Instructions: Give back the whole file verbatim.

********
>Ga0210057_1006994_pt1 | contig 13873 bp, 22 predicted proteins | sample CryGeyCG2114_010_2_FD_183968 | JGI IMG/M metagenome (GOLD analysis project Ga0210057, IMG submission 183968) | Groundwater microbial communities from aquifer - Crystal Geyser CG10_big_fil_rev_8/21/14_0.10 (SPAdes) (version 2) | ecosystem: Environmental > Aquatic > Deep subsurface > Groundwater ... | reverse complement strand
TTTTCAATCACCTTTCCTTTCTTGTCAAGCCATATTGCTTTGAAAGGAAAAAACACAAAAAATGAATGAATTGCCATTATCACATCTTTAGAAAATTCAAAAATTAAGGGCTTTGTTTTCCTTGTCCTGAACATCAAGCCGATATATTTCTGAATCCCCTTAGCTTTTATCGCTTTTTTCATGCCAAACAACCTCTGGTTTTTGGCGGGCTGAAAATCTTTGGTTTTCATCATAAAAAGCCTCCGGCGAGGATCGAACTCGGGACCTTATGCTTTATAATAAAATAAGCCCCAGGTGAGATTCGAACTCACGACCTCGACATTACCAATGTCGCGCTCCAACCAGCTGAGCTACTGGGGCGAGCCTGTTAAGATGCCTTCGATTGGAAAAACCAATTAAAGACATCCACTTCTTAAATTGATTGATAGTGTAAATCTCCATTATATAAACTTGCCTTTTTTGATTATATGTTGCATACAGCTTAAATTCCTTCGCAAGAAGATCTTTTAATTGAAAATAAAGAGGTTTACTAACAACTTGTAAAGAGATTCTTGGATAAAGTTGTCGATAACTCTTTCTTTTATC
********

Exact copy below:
>Ga0210057_1006994_pt1 | contig 13873 bp, 22 predicted proteins | sample CryGeyCG2114_010_2_FD_183968 | JGI IMG/M metagenome (GOLD analysis project Ga0210057, IMG submission 183968) | Groundwater microbial communities from aquifer - Crystal Geyser CG10_big_fil_rev_8/21/14_0.10 (SPAdes) (version 2) | ecosystem: Environmental > Aquatic > Deep subsurface > Groundwater ... | reverse complement strand
TTTTCAATCACCTTTCCTTTCTTGTCAAGCCATATTGCTTTGAAAGGAAAAAACACAAAAAATGAATGAATTGCCATTATCACATCTTTAGAAAATTCAAAAATTAAGGGCTTTGTTTTCCTTGTCCTGAACATCAAGCCGATATATTTCTGAATCCCCTTAGCTTTTATCGCTTTTTTCATGCCAAACAACCTCTGGTTTTTGGCGGGCTGAAAATCTTTGGTTTTCATCATAAAAAGCCTCCGGCGAGGATCGAACTCGGGACCTTATGCTTTATAATAAAATAAGCCCCAGGTGAGATTCGAACTCACGACCTCGACATTACCAATGTCGCGCTCCAACCAGCTGAGCTACTGGGGCGAGCCTGTTAAGATGCCTTCGATTGGAAAAACCAATTAAAGACATCCACTTCTTAAATTGATTGATAGTGTAAATCTCCATTATATAAACTTGCCTTTTTTGATTATATGTTGCATACAGCTTAAATTCCTTCGCAAGAAGATCTTTTAATTGAAAATAAAGAGGTTTACTAACAACTTGTAAAGAGATTCTTGGATAAAGTTGTCGATAACTCTTTCTTTTATC